19th Cafe Scientifique
Food for the future: the potential of GM animals
Professor Helen Sang, The Roslin Institute, University of Edinburgh
The world population is growing – it’s 7 billion now and is predicted to reach 11 billion by 2050. At the same time, our climate is changing. Producing enough food presents a huge challenge.
Farm animal production has become increasingly efficient, in terms of both animal breeding and the control of the major diseases of farming. However, the future challenges of adequate food production will need other solutions. The developing technologies for genome modification may offer new ways to increase the productivity and health of farmed animals.
In this talk, Helen Sang will describe some of the ongoing applications of GM technologies in farm animals with the main example being her programme to develop chickens that are resistant to bird flu. She will also discuss the regulation of food from genetically modified animals, the risks and benefits of applying GM technologies to animals, and the issues of acceptance to consumers.
Professor Helen Sang was born in Edinburgh but went to high school in Brighton, attending Varndean when it was a grammar school for girls. She is a geneticist and molecular biologist, with a degree and PhD from Cambridge University. She continued her research career with postdoctoral fellowships at Harvard and Edinburgh universities. Since the 1980s she has led a research group at the Roslin Institute (famous as the home of Dolly the sheep), with a research goal being to develop a method for genetic modification of chickens with applications in basic biomedical research and potentially for improving chicken breeds. Presented by Cafe Scientifique.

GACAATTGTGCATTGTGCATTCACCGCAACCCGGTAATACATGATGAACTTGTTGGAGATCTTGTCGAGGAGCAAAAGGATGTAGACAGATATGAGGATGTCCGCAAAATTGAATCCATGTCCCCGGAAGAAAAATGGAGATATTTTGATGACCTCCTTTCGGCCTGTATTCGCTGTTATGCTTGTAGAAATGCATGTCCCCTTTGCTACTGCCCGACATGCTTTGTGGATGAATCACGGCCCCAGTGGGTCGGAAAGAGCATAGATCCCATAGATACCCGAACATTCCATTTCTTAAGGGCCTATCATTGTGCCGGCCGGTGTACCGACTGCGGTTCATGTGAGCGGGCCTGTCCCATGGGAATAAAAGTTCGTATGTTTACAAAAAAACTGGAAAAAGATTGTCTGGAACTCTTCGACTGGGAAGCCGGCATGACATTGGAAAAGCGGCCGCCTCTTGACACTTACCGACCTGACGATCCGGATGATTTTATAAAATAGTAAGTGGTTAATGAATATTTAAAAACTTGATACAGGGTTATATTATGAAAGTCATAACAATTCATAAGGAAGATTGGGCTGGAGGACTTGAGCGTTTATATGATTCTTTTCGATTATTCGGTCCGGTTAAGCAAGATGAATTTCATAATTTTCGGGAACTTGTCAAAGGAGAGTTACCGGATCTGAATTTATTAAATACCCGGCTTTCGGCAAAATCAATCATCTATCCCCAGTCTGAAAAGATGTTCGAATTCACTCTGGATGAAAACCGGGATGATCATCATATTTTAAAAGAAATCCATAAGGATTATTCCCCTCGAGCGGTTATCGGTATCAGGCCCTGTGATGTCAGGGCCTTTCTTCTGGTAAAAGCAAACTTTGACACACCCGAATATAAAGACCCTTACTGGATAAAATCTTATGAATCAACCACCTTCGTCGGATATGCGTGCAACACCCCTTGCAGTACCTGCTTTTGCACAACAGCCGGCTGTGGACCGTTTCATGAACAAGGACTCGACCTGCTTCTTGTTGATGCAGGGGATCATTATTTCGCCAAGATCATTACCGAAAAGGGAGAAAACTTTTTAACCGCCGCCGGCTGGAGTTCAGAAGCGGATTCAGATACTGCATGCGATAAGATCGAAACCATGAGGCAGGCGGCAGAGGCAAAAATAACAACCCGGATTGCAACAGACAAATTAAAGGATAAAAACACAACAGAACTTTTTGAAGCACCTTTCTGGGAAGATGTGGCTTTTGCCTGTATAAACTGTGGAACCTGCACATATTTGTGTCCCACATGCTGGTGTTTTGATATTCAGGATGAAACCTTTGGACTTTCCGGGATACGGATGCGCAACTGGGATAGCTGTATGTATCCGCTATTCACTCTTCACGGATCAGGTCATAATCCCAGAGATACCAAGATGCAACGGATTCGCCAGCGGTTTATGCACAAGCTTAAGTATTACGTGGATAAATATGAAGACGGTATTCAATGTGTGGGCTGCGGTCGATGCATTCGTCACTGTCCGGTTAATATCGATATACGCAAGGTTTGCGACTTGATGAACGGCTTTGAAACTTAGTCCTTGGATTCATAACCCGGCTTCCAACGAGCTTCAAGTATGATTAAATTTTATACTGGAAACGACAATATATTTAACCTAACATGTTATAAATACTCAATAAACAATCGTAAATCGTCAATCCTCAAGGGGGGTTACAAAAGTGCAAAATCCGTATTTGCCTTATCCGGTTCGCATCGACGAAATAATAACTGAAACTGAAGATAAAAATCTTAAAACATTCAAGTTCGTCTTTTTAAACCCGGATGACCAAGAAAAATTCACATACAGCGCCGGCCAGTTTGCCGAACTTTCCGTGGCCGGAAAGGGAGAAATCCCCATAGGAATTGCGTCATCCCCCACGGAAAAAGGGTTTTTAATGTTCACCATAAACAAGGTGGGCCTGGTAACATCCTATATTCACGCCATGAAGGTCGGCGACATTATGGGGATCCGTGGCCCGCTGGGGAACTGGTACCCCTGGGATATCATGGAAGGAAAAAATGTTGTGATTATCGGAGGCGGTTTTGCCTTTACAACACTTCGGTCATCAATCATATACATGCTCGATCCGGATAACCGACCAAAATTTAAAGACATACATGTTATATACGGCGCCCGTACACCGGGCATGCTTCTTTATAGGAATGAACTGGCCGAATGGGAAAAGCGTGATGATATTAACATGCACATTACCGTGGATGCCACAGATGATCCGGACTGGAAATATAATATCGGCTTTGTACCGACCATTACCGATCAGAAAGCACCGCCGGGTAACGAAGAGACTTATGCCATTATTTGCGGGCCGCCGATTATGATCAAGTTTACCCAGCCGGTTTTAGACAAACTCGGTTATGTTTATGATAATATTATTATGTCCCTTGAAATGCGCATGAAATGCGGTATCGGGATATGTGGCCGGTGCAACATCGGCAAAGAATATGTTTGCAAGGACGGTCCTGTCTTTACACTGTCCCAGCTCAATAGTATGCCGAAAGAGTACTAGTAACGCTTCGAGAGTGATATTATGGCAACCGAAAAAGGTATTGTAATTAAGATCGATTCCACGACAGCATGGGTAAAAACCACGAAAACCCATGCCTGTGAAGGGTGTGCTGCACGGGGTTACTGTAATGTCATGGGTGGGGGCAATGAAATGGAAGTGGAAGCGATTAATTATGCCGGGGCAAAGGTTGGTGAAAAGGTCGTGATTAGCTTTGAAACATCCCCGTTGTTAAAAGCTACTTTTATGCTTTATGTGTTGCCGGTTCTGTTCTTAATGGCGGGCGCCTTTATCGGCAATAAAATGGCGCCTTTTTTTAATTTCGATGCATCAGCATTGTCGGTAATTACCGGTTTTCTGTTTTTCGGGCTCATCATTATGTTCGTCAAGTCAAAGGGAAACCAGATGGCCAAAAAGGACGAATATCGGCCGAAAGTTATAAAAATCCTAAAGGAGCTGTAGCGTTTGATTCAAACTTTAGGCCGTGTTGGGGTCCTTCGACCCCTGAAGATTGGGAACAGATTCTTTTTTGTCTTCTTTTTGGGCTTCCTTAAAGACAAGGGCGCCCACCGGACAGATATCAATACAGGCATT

Tuesday 19th February
7.30pm Latest Music Bar, 14-17 Manchester Street, Brighton, BN2 1TF
FREE. Ages 18+
Programme at a glance
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